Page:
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Able to stop stray electrons in a single bound, superinsulating materials could yield a huge benefit for the electronics industry.

Most people are now familiar with the term “superconductor” -- a material which possesses practically no resistance to electricity, theoretically able to sustain a closed system indefinitely without external power. Unfortunately, there are presently no known superconductors that work at room temperature, most only at a few degrees above absolute zero.

Superinsulators are not something one often reads about. There were no known such materials, in fact, until researchers at the U.S. Department of Energy's Argonne National Laboratory produced one. A superinsulator, just as it sounds, works in exactly the opposite manner as a superconductor – very minimal to no current will pass through it.

The researchers found that a certain material, a thin film of titanium nitride, experienced a resistance increase of 100,000 percent as its temperature or the external magnetic field dropped below a certain threshold. Led by Valerii Vinokur of Argonne and Russian scientist Tatyana Baturina, the group of scientists used a dilution refrigerator to cool the sheet to near absolute zero temperature to make their observations.

Interestingly, the gimmick to superinsulators is virtually the same as for superconductors, relying on electron pairing known as Cooper pairs. These stable electron pairs form long chains in superconductors, allowing the near infinitely free flow of current. Conversely, in superinsulators, the Cooper pairs instead of linking together remain completely independent, thus inhibiting the flow of current nearly infinitely.

The group found that the difference between superconducting and superinsulating materials in this case is dependent on the thickness of the film. Several materials aside from titanium nitride also act in this manner, though none at room temperature.

In the future, superconducting and superinsulating materials could be combined to create a perfect theoretical self-sustaining circuit, high current transmission lines with no leakage, or high performance batteries just to name a few. A viable material with acceptable production costs would likely harbinger a revolution in electrical devices of all kinds and industries.

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RE: Solid, Liquid, Gas....
By neo64 on 4/10/2008 11:50:19 AM , Rating: 3
plasma arguably is the fourth state of matter, or so ive been taught back in elementary chemistry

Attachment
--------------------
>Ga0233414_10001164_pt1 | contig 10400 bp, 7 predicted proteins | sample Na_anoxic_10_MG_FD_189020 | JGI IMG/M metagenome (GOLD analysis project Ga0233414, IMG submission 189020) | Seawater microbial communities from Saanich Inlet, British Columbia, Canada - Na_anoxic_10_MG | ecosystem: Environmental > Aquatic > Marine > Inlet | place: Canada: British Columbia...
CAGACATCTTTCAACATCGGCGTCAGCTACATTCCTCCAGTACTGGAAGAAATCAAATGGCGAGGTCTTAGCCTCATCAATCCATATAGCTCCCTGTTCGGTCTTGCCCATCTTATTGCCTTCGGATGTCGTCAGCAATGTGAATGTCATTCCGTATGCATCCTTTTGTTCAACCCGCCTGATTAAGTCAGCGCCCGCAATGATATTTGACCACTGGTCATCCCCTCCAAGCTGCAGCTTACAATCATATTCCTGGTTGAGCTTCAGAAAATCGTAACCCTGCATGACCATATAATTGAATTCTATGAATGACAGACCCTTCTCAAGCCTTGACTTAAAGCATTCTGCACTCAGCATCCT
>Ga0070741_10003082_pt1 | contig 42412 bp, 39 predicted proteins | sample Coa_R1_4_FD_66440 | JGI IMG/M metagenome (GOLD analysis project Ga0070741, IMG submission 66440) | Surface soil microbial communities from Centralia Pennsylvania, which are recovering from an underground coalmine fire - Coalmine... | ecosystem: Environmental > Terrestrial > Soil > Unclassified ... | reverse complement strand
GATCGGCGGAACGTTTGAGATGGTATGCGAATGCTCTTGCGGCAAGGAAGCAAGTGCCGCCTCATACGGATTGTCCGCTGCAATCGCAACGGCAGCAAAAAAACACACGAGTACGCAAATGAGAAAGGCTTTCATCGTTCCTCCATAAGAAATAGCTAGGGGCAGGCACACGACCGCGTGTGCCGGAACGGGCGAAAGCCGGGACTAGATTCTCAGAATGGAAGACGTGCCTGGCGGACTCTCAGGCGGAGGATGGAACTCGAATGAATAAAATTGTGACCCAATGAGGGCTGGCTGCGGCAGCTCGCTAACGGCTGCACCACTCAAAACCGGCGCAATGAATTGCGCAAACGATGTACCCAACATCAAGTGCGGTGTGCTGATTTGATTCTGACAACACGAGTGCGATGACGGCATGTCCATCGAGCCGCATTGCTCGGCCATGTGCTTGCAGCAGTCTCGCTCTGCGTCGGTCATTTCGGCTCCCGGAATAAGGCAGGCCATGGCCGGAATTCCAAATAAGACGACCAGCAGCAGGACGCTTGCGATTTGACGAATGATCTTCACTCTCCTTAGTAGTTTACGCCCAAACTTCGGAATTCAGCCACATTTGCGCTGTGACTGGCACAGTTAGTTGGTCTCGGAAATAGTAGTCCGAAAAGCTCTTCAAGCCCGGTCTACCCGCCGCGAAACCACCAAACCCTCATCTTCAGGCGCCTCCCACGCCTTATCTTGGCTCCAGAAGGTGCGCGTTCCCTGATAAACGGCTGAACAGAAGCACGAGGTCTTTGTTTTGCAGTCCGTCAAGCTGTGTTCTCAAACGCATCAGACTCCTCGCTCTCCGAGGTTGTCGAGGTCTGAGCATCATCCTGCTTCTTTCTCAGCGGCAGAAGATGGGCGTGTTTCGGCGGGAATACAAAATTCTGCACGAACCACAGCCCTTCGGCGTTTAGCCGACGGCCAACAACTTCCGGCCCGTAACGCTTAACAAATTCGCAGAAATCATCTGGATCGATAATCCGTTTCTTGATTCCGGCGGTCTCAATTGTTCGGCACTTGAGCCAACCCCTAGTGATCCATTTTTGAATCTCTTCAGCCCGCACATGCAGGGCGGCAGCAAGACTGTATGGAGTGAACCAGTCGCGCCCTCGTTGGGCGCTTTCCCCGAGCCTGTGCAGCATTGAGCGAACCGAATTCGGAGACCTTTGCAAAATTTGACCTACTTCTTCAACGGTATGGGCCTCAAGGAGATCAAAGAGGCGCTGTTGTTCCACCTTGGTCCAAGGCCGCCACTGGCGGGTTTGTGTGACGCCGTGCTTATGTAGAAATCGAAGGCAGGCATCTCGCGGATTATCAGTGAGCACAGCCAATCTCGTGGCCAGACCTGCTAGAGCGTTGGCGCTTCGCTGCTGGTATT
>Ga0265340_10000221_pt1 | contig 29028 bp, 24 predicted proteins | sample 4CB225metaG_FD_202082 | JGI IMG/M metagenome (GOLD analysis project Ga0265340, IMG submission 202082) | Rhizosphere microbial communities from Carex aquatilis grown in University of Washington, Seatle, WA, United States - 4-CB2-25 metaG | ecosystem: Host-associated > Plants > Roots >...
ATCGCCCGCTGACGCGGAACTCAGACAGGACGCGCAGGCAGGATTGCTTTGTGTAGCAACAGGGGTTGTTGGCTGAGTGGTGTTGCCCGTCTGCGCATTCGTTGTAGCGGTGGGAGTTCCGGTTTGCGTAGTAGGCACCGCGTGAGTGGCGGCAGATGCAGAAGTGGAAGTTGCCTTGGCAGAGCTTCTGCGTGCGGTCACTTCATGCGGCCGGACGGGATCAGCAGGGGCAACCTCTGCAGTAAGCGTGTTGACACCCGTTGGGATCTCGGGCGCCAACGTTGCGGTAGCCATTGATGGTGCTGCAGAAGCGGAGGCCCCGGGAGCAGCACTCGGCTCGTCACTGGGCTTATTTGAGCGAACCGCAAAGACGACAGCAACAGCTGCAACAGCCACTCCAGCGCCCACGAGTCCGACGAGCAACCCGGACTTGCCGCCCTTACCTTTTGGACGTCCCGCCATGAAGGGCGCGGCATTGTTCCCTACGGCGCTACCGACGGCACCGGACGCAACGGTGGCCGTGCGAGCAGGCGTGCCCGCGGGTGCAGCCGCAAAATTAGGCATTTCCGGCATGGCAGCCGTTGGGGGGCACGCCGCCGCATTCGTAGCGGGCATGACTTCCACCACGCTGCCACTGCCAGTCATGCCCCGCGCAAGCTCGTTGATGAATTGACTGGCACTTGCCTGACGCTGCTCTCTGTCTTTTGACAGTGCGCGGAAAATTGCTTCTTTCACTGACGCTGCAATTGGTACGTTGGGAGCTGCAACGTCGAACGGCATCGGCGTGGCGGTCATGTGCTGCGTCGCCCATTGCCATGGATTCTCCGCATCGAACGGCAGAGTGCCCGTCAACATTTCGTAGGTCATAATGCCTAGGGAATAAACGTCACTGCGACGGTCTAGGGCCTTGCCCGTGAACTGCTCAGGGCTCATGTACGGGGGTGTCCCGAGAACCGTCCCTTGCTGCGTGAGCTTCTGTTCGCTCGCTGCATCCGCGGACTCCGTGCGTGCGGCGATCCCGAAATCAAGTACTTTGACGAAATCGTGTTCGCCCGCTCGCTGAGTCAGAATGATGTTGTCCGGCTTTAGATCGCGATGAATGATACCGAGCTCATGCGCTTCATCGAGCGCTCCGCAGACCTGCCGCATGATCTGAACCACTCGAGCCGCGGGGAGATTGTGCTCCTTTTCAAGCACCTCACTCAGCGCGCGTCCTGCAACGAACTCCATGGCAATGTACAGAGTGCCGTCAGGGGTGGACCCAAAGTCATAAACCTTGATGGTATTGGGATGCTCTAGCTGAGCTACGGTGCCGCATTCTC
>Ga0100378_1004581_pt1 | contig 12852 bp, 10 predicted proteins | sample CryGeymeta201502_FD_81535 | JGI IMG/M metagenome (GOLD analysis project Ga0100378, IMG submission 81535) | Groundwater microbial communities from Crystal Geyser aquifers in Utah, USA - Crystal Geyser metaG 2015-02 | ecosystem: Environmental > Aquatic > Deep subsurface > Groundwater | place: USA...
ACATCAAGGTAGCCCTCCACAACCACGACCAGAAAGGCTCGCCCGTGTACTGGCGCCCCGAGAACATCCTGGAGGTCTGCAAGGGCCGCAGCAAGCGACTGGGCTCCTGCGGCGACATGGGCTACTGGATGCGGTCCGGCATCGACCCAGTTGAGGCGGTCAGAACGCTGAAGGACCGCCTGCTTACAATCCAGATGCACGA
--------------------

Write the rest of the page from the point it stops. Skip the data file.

RE: Solid, Liquid, Gas....
By das mod on 4/10/2008 12:06:23 PM , Rating: 2
don't forget "Dark Matter" (recently acknowledged)

RE: Solid, Liquid, Gas....
By Etsp on 4/10/2008 12:30:48 PM , Rating: 2
Dark matter isn't a state of matter, it is something that has detectable mass that ISN'T matter. The term Dark Matter describes an object (or objects), it does not describe a state of an object.

RE: Solid, Liquid, Gas....
By eetnoyer on 4/10/2008 1:05:06 PM , Rating: 2
I'm not saying that I'm right and others are wrong, or vice-versa. I'm just saying that as a chemist, I disagree with the classification of plasma as a "state" of matter. Some people argue that Pluto should be called a planet. In which case, there are literally dozens of other objects that should also be added to the list of planets.

As Venatici said below, there are arguments either way. My own opinion is that solids are classified by the property of maintaining their own shape and volume. Liquids are classified by the property of maintaining their own volume while adapting their shape to their container. Gases are classified by the property of adapting both their shape and volume to their container. Plasmas also fit that definition of a gas. Further, if we are to consider plasma as a separate state matter, we should also consider dissolved ions (e.g. NaCl) as a separate state.

While I don't consider myself well versed on all of the "special" states, I would imagine that there are two sides to most of those arguments as well.

RE: Solid, Liquid, Gas....
By StormEffect on 4/10/2008 3:15:51 PM , Rating: 2
Pluto was classified recently as a dwarf planet, and as a result two other "dwarf planets" were added to the common sequence of planets, Ceres and Eris. Children in elementary school now learn about 12 solar bodies instead of just 9 (including the sun).

As for plasma, when you actually start learning more than basic chemistry, it is easy to dismiss plasma as a 'true' state of particles because behavioral and structural differences are not nearly as profound as solid-liquid-gas transitions. I am apt to agree with eetnoyer on the subject, though I don't really want to. :P

RE: Solid, Liquid, Gas....
By Pudro on 4/11/2008 8:29:49 AM , Rating: 2
When you actually start learning more about the basics about plasma, it is easy to see how your chemistry approach is just avoiding the important ways in which plasma differs from the other forms. As is mentioned elsewhere, there are many different forms of matter, with many highly unique properties. The reason plasma gets mentioned as one of the four "basic" forms is because "basic" just means most plentiful - and of those four, plasma is by far the most plentiful of all. The only reason it is fourth in how much attention it gets is because it is the least plentiful of the four in our everyday lives.

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